At least 68 people have been killed and 195 injured in a series of car bombs across Iraqi cities, police and medics say, pushing the death toll over the past week to more than 200. This is one of the most sustained bouts of sectarian violence the country has seen in years.
The bloodshed is still far shy of the pace, scale and brutality of the dark days of 2006-2007, when armed groups carried out retaliatory attacks against each other in a cycle of violence that left the country awash in blood.
Still, Monday’s attacks, some of which hit markets and crowded bus stops during the morning rush hour, have heightened fears that the country could be turning back down the path toward civil war.
About 150 people have been killed in sectarian violence over the past week and tensions between Shia and minority Sunni Muslims have reached their highest level since U.S. troops pulled out in December 2011.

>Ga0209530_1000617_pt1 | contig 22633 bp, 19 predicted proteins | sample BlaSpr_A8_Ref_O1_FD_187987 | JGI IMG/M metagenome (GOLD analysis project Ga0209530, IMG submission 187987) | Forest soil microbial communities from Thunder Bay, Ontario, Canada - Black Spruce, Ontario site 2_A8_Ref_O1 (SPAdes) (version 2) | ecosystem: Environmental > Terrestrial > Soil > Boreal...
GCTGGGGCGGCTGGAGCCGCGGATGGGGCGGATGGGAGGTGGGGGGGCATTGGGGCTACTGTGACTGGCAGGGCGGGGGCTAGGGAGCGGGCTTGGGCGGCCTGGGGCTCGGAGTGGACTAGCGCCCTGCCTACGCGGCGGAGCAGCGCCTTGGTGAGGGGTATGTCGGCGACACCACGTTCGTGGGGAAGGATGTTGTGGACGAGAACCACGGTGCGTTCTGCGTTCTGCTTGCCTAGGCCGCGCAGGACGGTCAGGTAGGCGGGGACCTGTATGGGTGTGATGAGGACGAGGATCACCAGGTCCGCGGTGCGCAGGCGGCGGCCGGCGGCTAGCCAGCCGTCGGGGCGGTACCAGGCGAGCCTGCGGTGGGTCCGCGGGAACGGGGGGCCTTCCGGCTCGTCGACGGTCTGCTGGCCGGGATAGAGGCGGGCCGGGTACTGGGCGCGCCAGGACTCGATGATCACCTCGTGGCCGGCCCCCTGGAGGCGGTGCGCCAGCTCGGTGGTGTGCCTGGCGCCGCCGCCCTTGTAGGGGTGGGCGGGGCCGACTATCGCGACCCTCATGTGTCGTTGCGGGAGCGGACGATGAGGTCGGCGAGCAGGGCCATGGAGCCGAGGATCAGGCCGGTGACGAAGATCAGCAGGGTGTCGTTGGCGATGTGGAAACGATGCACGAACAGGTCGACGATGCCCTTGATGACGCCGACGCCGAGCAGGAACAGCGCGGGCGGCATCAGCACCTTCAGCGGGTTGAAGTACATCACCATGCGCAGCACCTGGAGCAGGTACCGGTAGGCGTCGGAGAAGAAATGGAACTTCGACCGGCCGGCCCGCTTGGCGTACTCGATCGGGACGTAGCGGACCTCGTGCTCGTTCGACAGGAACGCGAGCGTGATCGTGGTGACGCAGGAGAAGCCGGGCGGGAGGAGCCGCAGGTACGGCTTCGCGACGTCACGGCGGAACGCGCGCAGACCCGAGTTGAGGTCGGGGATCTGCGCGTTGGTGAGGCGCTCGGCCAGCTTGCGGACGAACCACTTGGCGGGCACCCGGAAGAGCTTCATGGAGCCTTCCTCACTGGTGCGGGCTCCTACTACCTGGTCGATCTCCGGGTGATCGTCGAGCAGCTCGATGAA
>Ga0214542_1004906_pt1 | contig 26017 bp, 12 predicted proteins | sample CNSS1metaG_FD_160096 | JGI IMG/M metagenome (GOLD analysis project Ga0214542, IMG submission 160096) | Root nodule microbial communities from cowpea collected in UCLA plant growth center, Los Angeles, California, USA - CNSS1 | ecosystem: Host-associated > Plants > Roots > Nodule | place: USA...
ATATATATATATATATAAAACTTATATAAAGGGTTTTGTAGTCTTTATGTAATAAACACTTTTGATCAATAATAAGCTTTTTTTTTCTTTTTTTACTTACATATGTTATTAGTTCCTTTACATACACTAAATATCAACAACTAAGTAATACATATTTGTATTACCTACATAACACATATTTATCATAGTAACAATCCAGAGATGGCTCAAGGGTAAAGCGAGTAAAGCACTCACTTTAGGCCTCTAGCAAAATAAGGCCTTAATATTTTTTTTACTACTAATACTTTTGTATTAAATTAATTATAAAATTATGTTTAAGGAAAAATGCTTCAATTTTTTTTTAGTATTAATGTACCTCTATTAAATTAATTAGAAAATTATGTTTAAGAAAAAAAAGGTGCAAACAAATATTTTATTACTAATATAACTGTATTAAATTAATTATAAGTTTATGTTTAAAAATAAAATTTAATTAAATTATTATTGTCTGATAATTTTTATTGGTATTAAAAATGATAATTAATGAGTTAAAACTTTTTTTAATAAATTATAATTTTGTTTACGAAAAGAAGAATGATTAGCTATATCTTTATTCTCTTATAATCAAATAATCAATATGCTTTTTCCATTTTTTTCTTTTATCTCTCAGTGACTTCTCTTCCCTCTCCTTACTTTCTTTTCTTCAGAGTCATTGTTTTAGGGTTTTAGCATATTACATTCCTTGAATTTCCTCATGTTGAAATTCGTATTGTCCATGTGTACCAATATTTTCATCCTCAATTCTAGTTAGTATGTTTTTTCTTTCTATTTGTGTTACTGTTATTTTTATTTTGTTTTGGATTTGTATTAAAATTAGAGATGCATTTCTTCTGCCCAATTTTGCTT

No group immediately claimed responsibility for the attacks.
Nine people were killed in one of two car bomb explosions in Basra, a predominantly Shia city 20 km southeast of Baghdad, police and medics said.
Five other people were killed in a second blast inside a bus terminal in Saad Square, also in Basra, police and medics told Reuters.
In Baghdad, a parked car exploded in a busy market in the mainly Shiite eastern district of Kamaliya, killing seven people, police said.
Also in Baghdad a car bomb exploded near a bus that was carrying Iranian pilgrims to Samarra, it killed 8 people, according to a local official and the Iraqi police.
The wave of violence appear to be revenge attacks for killing of 40 Sunni Muslims by Shia militants on May 17th.